Now that the Writers Guild of America (WGA) has voted to settle its 100-day strike against the Alliance of Motion Picture and Television Producers (AMPTP), and, hopefully, will be returning to work as early as Wednesday, we can expect to be bombarded with post-strike analysis. There will be competing explanations for what happened, what didn’t happen, why it happened, what should have happened, and what’s going to happen next.
In fact, analysis began even before there was anything concrete to analyze. On Thursday, with details still sketchy and a settlement still in the “rumor” stage, one Hollywood insider summed up the final agreement with this sage comment: “They [the Guild] gained some ground, but the deal wasn’t as good as they wanted.” Not as good as they wanted? Gee, really?
First, congratulations to the WGA. The writers did what needed to be done, and did it with grace and dignity. The membership stuck together, the negotiators brought to the table a clear agenda, and the union managed, after a lengthy strike, to gain some important concessions, with no rollbacks.
Guild leadership described the deal as one that “. . . protects a future in which the Internet becomes the primary means of both content creation and delivery.” The issue of how the writers should be compensated for digital material (“New Media”) was a primary concern of the WGA, and the main reason-or at least one of the main reasons-for the strike.
Based on summaries of the AMPTP’s offer posted on the Internet, the writers’ deal is similar to the one signed a couple weeks ago by the DGA (Directors Guild of America). Indeed, for having the courage to walk out of negotiations last November the writers should be thanked for setting the table for the DGA. Without the WGA strike (which raised the sperm count dramatically when the Golden Globes were cancelled), it’s unlikely that the directors would have gotten the contract they got.
The 3-year contract gives the WGA jurisdiction (with clear stipulations) over projects created specifically for the Web; it provides payment for “ad-supported streaming” over the Internet (though compensation doesn’t begin until after a 17-24 day “promotional” period, as defined by the producers); it increases payment for residuals on downloaded movies and television shows; and, in the third year, it includes a percentage (2 per cent) of the distributor’s Web stream revenue-an improvement over the directors’ settlement, which pays a flat fee for all three years.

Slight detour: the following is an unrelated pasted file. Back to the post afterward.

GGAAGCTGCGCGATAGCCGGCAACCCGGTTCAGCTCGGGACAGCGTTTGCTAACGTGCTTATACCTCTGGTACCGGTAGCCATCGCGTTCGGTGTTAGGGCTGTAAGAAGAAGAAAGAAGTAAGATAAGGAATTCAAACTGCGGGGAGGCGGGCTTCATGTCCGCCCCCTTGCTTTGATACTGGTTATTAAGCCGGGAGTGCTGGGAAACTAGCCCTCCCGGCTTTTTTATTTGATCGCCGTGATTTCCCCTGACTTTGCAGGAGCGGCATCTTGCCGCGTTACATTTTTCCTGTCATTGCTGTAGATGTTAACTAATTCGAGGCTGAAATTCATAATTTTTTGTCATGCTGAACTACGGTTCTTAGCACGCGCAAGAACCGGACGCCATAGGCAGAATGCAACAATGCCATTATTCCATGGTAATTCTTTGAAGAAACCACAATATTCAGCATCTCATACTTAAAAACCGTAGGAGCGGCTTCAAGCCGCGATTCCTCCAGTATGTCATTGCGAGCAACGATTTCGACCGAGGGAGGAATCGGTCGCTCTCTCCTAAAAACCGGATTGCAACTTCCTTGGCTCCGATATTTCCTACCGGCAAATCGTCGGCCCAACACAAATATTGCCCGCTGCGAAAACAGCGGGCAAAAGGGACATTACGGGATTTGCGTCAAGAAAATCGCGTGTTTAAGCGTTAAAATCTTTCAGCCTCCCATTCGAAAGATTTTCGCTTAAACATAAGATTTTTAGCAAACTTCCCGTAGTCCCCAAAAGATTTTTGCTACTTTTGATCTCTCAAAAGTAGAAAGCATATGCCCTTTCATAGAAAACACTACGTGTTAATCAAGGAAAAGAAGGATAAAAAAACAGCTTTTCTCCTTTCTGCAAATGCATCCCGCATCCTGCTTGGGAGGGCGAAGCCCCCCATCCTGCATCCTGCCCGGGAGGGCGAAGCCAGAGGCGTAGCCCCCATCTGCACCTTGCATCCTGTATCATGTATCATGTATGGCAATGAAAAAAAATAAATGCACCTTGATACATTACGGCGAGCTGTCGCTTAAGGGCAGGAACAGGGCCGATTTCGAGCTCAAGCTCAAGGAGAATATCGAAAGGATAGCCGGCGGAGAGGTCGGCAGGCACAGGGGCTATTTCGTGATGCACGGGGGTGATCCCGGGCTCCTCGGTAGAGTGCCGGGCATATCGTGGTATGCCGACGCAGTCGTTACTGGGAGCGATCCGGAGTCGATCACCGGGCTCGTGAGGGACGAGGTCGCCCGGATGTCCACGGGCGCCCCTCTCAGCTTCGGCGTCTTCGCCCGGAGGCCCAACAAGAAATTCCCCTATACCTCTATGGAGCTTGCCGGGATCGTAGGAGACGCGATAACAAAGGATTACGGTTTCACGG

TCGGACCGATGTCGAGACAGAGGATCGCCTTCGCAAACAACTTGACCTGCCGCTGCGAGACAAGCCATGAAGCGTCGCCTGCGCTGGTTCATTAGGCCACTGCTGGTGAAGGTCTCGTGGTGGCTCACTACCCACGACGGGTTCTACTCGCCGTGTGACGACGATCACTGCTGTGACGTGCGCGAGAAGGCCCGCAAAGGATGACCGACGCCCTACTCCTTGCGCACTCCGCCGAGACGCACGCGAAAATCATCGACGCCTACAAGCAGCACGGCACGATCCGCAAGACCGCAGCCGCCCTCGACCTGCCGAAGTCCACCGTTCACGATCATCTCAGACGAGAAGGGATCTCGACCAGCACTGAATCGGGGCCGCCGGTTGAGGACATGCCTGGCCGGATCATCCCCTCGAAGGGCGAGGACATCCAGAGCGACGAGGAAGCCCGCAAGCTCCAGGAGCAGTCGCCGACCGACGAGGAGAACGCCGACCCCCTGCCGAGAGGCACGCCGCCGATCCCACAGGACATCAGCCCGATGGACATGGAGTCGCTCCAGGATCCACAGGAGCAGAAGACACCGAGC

Unless you’re the International Longshore and Warehouse Union (ILWU), which brings extraordinary leverage to the bargaining table, no union ever gets everything it wants as a result of a strike. As to that observation about this deal not being “as good as they wanted,” in truth, most of the time you don’t even come close. Think about it. If strikes resulted in wholesale improvements to management’s “final” offer, there would be a lot more of them.
It can even be said that unions always “lose” in a strike, particularly a long one. It’s simple arithmetic. When you sacrifice weeks or months of income, it can take, literally, years to make up that loss, whether you’re a striking writer, steelworker, airline pilot or nurse. You work 52 weeks a year to earn 100per cent of your income, which computes to approximately 2per cent per week. So if you’re out 10 weeks, you’ve lost about 20per cent of your wages. Do the math. It would take an extravagantly generous contract to wipe out 20per cent in lost wages.